Japanese plate box cameras (edit)
No.0 (4×5cm) Adam | Hayatori Renshūyō
atom (4.5×6cm) Atom Hayatori Shashinki
meishi (5.5×8cm) Cherry
tefuda (8×10.5cm) Champion | Cherry | Sakura Army | Sakura Honor | Sakura Navy
nimaigake (8×12cm) Sakura Honor
kabine (12×16.5cm) Sakura Honor
Japanese plate film: monocular, folding bed, strut-folding and SLR ->
3×4 and 4×4, 4×5 and 4×6.5, 4.5×6, 6×6 and 6×9 ->

The Sakura Navy Hand Camera (さくらネビー手提暗函) or Navy Hand Camera (ネビー手提暗函)[1] is a magazine camera sold by Konishi (predecessor of Konica) in the 1900s and early 1910s.


One source says that the Navy was an imported camera introduced in June 1905 and made by A. C. Jackson in the UK. This particular company was actually absorbed into Houghton in March 1904, and the attribution is certainly wrong. The Navy is nonetheless very similar to some of the Houghtons Klito magazine camera models. It is extremely difficult to know for sure if the camera was a Japanese model inspired by the Klito or an imported one. The only original document observed so far does not explicitly state that the Navy was made in Konishi's manufacturing facilities.[2] The naming of the products sold by Konishi perhaps gives a hint of the answer: it seems that all the imported cameras were sold under their original brand name and none was rebadged, whereas all the cameras sold under a local brand name were made in Japan.[3] This would mean that the Navy, whose brand name is not found in the West, was a local copy of the British camera.


The Navy is known by a single illustration, found in an original catalogue and reproduced elsewhere.[4] The camera has the shape of a vertically elongated box, and contains twelve plates in tefuda format (8×10.5cm).[5] The control of the changing mechanism is visible above the camera, under the top handle. The lens is slightly offset upwards, and there are two brilliant finders with round windows near the top of the front plate. Two knobs are visible, one on the right of the lens (as seen from the front) and another at the bottom right. The release lever is on the photographer's right, near the bottom. An L-shaped window is visible next to the upper brilliant finder, and a T-shaped window next to the other finder; these certainly correspond to the bubble levels.[6]

The shutter gives Time and Instant exposures with speeds variable from 1s to 1/100.[7] It seems that the speeds are set by the knob at the bottom right of the front plate. The lens features are unknown.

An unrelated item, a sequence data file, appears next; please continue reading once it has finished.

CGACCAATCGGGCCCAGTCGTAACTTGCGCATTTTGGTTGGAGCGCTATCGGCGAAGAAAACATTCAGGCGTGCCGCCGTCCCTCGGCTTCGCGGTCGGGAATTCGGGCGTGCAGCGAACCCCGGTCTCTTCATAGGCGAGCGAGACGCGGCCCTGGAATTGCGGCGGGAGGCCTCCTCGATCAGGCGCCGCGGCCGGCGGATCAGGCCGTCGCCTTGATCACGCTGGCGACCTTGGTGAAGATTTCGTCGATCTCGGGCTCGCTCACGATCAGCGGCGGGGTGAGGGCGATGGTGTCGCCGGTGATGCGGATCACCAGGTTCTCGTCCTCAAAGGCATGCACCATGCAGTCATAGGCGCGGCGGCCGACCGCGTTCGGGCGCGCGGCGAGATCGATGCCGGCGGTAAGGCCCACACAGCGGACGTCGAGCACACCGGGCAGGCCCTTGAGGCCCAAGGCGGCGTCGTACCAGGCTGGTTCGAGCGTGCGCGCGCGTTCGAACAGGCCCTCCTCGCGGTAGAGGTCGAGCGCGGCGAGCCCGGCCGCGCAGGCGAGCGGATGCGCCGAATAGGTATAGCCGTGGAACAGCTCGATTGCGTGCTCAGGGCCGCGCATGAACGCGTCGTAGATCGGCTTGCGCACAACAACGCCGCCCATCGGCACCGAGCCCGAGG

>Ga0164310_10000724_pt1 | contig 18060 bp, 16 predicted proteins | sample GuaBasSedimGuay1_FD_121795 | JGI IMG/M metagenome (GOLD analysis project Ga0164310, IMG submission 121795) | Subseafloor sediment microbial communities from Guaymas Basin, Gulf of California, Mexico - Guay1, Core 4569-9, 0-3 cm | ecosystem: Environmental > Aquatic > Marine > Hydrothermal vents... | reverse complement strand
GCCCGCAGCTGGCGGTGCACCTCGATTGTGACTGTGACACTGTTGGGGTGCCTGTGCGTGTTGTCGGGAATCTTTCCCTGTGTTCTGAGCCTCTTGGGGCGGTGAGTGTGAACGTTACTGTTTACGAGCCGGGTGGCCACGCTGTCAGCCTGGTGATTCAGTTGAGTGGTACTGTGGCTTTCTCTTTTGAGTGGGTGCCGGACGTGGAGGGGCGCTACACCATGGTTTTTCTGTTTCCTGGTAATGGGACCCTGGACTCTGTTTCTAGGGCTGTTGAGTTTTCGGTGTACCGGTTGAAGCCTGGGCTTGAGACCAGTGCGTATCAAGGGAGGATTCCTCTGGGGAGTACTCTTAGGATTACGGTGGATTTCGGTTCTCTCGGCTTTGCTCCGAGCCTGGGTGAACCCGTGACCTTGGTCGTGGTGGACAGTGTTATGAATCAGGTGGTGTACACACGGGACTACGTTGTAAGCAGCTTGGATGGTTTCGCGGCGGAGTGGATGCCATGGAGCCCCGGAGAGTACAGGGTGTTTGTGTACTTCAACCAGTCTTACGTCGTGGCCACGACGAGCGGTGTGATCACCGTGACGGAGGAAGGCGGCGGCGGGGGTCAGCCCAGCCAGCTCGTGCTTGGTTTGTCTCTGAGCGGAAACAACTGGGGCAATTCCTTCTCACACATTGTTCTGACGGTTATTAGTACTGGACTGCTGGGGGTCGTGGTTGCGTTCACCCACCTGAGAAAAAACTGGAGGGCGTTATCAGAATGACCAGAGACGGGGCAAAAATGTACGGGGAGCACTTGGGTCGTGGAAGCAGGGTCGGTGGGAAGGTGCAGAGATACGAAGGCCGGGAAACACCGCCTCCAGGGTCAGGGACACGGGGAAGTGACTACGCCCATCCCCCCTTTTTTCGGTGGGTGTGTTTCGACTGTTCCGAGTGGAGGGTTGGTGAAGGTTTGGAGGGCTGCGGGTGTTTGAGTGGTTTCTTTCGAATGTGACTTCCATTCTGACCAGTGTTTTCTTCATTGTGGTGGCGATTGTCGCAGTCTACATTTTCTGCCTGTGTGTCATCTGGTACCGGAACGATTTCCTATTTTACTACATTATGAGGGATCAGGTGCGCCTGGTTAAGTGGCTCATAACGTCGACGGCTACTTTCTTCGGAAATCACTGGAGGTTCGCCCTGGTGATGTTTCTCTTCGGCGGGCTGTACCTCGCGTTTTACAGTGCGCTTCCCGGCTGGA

Commercial life[]

The chronology of Konica's official history book says that the Navy was released in January 1907, and the date of 1907 is generally retained by other sources.[8] However the source cited above which assimilates the Navy to an imported camera says June 1905.[9]

The camera was likely called "Sakura Navy" at the beginning, by analogy with the Sakura Army, but this is not confirmed by any original document seen so far.[10]

The December 1911 catalogue lists the model as the "Navy Hand Camera", and gives the price of ¥16.[11] The Navy is presented as an "educational hand camera", along with the cheaper Champion and Cherry magazine cameras.[12]


  1. The phrase tesage anbako (手提暗函) is rendered as "Hand Camera" in the Konishi catalogue dated December 1911. In modern sources, it is often translated as "Portable Camera" and the camera is sometimes called "Navy Portable". The Japanese word anbako literally means "dark box"; it was modeled after "camera obscura" and was used for cameras until around the 1910s.
  2. December 1911 catalogue by Konishi Honten, p.25.
  3. This is inferred from the contents of the December 1911 catalogue by Konishi Honten. The case of the Midg is dubious but probably follows the general rule.
  4. December 1911 catalogue by Konishi Honten, p.25. The document reproduced in this page at R. Konishi Rokuoh-sha is similar. The same illustration is reproduced in Sakai, p.17 of Kurashikku Kamera Senka no.10, and in this other page of the same website.
  5. Twelve plates in tefuda format: December 1911 catalogue by Konishi Honten, p.25.
  6. Bubble level or levels: December 1911 catalogue by Konishi Honten, p.25 (水平器ありて).
  7. December 1911 catalogue by Konishi Honten, p.25 (定時及瞬間撮影をせられ、シャッターは一秒より百分の一秒迄の緩急あり). Sakai, p.17 of Kurashikku Kamera Senka no.10, mentions T, B, 1–100 speeds.
  8. January 1907: chronology from the official company history Shashin to tomo ni hyaku-nen, reproduced in Tanaka, p.94 of Kurashikku Kamera Senka no.10. The date is simply given as 1907 in Sakai, p.17 of the same magazine, and in the chronology at R. Konishi Rokuoh-sha.
  9. Lewis, p.18.
  10. The name "Sakura Navy" is used in Sakai, p.17 of Kurashikku Kamera Senka no.10, but not in the other sources.
  11. December 1911 catalogue by Konishi Honten, p.25.
  12. "Educational hand camera": 教育用手提暗函.



In Japanese:

Konishiroku prewar and wartime cameras (edit)
plate hand cameras stereo hand cameras strut folders box telephoto SLR
Idea (original) | Idea A | Idea B | Idea Snap | Idea No.1 | Idea (metal) | Lily (original) | Lily (horizontal) | Lily (metal) | Tropical Lily | Noble | Ohca | Sakura Palace | Sakura Pocket Prano | Sakura Prano Idea Binocular | Sakura Binocular Prano Minimum Idea | Idea Spring | Korok Champion | Cherry | Sakura Army | Sakura Honor | Sakura Navy Idea Telephoto Idea Reflex (1910 and 1911) | Idea Reflex (1932) | Neat Reflex | Sakura Reflex Prano
rollfilm folders box or collapsible TLR
Pearlette | Special Pearlette | B Pearlette | Pearl (for plates and rollfilm) | Pearl No.2 | Pearl (Year 8) | Baby Pearl | Semi Pearl | Sakura Palace Record | Sakura (box) | Sakura (bakelite) Sakura-flex